David Jones, artist and poet (1895-1974) begins his PREFACE TO THE ANATHEMATA :

'I have made a heap of all that I could find.' (1) So wrote Nennius, or whoever composed the introductory matter to Historia Brittonum. He speaks of an 'inward wound' which was caused by the fear that certain things dear to him 'should be like smoke dissipated'. Further, he says, 'not trusting my own learning, which is none at all, but partly from writings and monuments of the ancient inhabitants of Britain, partly from the annals of the Romans and the chronicles of the sacred fathers, Isidore, Hieronymous, Prosper, Eusebius and from the histories of the Scots and Saxons although our enemies . . . I have lispingly put together this . . . about past transactions, that [this material] might not be trodden under foot'. (2)

(1) The actual words are coacervavi omne quod inveni, and occur in Prologue 2 to the Historia.
(2) Quoted from the translation of Prologue 1. See The Works of Gildas and Nennius, J.A.Giles, London 1841.

14 February 2009

An Allegory of Mind

From eighth Century Japan comes this image of a projection-space held at arm's length and a loaded brush at the ready.

The first character is a movement across then down.

The second mirrors the first: down and across.

Together they form a new double character variously known as two-by-two; the prisoner and the guard; projection-space; self-grasping; dualism; self and other and so on. As a character that shows no sign of its cause and appears to know (echo) only itself, it is also sometimes translated simply as ignorance.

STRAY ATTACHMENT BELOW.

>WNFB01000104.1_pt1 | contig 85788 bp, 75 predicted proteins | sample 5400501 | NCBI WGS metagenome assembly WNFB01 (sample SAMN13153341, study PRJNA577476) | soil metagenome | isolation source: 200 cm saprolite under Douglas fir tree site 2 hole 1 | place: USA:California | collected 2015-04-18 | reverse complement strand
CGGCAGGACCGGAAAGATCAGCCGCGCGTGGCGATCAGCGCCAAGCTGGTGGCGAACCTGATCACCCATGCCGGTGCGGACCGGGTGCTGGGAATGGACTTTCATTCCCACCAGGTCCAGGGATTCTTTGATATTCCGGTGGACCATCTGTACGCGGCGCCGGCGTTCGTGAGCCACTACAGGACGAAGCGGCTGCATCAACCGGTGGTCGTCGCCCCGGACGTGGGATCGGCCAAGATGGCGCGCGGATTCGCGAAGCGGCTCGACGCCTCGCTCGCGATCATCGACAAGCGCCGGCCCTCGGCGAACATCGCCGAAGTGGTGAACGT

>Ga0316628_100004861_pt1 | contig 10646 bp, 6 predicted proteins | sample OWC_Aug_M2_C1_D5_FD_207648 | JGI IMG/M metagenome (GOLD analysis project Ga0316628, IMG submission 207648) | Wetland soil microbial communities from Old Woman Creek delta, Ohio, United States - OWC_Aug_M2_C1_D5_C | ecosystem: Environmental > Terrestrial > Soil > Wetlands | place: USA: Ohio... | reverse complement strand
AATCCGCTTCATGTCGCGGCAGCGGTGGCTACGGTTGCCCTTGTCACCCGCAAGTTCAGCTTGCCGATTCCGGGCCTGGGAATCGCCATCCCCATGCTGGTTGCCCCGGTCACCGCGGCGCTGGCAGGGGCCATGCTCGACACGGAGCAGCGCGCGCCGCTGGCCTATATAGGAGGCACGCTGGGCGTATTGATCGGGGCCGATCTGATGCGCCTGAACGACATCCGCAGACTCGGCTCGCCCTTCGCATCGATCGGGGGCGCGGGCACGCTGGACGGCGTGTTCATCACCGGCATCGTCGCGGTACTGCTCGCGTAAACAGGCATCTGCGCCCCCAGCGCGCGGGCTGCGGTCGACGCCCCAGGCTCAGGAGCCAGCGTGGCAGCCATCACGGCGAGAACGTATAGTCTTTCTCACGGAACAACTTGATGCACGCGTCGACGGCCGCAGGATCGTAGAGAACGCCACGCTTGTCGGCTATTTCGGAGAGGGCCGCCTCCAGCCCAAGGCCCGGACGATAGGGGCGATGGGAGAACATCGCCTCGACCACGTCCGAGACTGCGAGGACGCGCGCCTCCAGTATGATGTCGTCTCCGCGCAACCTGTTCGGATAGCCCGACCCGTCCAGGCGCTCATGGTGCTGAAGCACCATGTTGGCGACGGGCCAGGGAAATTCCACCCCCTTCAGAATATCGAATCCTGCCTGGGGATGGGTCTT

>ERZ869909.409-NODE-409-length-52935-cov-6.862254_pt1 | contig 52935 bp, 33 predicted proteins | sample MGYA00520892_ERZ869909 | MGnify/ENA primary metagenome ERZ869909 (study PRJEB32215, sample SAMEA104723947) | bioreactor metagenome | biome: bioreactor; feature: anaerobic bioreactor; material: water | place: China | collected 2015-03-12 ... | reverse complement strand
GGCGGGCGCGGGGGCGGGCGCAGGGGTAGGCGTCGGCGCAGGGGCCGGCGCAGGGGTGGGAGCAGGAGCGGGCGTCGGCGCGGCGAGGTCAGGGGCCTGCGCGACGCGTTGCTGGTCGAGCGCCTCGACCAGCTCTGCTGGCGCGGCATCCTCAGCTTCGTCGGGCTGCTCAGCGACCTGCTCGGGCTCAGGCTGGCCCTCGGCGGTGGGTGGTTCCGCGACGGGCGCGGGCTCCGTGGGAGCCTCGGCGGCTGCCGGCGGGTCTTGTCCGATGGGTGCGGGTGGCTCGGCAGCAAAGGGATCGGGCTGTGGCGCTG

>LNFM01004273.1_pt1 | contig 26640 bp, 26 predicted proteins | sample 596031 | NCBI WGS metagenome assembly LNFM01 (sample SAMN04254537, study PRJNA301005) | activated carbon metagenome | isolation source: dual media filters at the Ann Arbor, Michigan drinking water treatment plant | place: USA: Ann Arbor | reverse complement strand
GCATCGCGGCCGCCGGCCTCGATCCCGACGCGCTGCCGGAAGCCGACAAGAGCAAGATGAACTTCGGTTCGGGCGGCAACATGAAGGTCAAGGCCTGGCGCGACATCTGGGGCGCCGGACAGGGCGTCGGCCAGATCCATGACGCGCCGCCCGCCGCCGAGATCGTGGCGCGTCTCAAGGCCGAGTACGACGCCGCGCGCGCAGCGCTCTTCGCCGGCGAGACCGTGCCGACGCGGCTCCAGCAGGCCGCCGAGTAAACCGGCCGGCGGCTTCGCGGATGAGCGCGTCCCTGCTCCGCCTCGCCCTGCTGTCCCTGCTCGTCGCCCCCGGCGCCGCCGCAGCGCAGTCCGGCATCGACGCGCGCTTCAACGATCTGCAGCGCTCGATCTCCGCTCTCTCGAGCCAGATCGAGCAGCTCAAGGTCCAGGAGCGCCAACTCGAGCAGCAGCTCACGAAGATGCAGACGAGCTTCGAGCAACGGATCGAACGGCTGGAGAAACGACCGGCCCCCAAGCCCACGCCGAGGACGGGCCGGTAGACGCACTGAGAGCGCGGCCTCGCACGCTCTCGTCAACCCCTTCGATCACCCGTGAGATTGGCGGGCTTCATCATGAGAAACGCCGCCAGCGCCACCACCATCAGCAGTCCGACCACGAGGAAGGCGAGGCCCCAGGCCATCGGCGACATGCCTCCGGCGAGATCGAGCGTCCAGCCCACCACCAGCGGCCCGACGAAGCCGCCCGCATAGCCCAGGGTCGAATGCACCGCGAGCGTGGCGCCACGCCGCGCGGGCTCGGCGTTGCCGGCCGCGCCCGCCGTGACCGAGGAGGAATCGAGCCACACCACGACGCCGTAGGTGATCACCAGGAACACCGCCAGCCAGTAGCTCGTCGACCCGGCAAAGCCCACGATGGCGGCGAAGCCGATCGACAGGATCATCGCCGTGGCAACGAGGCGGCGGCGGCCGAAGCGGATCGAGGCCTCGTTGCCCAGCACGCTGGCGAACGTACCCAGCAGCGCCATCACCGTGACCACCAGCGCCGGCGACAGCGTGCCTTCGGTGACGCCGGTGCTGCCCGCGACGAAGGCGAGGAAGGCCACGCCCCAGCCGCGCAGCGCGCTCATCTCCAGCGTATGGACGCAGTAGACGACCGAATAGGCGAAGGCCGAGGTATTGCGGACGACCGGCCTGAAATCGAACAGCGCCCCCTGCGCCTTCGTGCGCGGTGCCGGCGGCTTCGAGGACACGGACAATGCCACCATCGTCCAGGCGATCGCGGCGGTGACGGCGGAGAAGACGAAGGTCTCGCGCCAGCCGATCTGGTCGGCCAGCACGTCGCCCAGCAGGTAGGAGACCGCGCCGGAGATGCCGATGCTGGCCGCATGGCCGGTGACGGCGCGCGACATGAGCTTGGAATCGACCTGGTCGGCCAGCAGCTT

The image above is a detail of a larger image in which a brightly garbed calligrapher looks at this character he has drawn.

The journeyman projectionist is mounted on a galloping horse. Distracted from the uncontrolled rush of his charge, he faces backwards and looks at his projection-space with painted double. His vehicle, meanwhile, gallops on with its wild determined look.

Bound in the distinctive red harness of afflictive emotions, the horse is the untamed mind. Rider and vehicle alike: wild, divided, distracted and unstable.

A white-robed bodhisattva looks with compassion at the horse and rider as they career by. He is diligent awareness, and carries a rope, symbol and reminder of interconnectedness. He offers the rope to the rider.

"Samsara is mind turned outwardly, lost in its projections;
Nirvana is mind turned inwardly, recognising its true nature."
Tulku Urgyen Rinpoche